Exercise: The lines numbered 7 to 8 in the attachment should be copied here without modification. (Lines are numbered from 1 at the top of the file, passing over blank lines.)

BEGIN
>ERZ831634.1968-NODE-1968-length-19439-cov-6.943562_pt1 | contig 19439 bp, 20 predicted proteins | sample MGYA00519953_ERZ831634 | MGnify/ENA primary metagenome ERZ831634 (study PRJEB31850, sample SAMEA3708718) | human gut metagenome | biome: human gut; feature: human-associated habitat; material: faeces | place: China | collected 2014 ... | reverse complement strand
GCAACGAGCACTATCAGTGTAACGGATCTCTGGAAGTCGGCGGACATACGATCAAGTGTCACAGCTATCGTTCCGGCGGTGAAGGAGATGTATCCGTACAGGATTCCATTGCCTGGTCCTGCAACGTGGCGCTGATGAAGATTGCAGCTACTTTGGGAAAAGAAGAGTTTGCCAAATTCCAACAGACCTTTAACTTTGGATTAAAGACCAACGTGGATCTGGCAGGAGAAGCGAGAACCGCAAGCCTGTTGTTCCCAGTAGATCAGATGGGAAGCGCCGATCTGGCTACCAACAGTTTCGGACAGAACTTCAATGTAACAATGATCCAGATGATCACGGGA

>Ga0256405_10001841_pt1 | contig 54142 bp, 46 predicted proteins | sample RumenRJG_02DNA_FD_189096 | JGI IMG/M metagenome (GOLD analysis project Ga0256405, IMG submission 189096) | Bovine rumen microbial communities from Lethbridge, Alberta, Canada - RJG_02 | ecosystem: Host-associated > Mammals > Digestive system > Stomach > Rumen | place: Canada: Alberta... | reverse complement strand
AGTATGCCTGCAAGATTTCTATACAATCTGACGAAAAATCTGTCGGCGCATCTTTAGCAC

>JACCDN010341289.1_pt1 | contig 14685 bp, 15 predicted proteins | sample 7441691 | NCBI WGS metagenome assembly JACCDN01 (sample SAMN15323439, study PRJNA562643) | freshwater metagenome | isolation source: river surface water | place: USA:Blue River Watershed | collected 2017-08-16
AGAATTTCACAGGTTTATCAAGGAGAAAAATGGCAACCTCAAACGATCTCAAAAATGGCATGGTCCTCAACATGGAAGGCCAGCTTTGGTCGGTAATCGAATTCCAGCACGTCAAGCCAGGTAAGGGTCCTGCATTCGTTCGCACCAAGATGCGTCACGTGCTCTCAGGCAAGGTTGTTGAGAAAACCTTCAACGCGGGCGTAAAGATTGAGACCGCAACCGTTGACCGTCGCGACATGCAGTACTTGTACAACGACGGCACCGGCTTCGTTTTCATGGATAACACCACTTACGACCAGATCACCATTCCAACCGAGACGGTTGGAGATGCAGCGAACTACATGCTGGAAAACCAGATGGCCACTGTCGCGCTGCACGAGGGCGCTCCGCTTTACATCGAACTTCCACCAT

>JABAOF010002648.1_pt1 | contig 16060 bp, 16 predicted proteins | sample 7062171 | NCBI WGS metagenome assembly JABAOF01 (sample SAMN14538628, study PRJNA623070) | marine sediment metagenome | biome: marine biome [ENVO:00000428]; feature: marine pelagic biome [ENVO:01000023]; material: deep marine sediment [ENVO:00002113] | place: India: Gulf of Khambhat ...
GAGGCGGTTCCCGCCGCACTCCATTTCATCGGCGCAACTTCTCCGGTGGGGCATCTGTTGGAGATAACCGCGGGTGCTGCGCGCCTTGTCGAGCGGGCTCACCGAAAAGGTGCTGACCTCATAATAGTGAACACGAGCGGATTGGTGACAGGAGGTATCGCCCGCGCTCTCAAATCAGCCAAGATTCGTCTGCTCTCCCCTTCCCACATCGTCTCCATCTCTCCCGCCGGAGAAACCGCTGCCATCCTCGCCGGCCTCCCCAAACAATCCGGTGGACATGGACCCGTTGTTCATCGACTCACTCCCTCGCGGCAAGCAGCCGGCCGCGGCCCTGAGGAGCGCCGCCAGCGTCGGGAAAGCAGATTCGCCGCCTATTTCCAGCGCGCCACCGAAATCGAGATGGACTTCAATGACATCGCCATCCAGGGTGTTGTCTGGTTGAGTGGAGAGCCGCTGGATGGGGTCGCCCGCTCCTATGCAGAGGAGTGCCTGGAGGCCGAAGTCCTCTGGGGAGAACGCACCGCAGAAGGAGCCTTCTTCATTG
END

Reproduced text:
>JABAOF010002648.1_pt1 | contig 16060 bp, 16 predicted proteins | sample 7062171 | NCBI WGS metagenome assembly JABAOF01 (sample SAMN14538628, study PRJNA623070) | marine sediment metagenome | biome: marine biome [ENVO:00000428]; feature: marine pelagic biome [ENVO:01000023]; material: deep marine sediment [ENVO:00002113] | place: India: Gulf of Khambhat ...
GAGGCGGTTCCCGCCGCACTCCATTTCATCGGCGCAACTTCTCCGGTGGGGCATCTGTTGGAGATAACCGCGGGTGCTGCGCGCCTTGTCGAGCGGGCTCACCGAAAAGGTGCTGACCTCATAATAGTGAACACGAGCGGATTGGTGACAGGAGGTATCGCCCGCGCTCTCAAATCAGCCAAGATTCGTCTGCTCTCCCCTTCCCACATCGTCTCCATCTCTCCCGCCGGAGAAACCGCTGCCATCCTCGCCGGCCTCCCCAAACAATCCGGTGGACATGGACCCGTTGTTCATCGACTCACTCCCTCGCGGCAAGCAGCCGGCCGCGGCCCTGAGGAGCGCCGCCAGCGTCGGGAAAGCAGATTCGCCGCCTATTTCCAGCGCGCCACCGAAATCGAGATGGACTTCAATGACATCGCCATCCAGGGTGTTGTCTGGTTGAGTGGAGAGCCGCTGGATGGGGTCGCCCGCTCCTATGCAGAGGAGTGCCTGGAGGCCGAAGTCCTCTGGGGAGAACGCACCGCAGAAGGAGCCTTCTTCATTG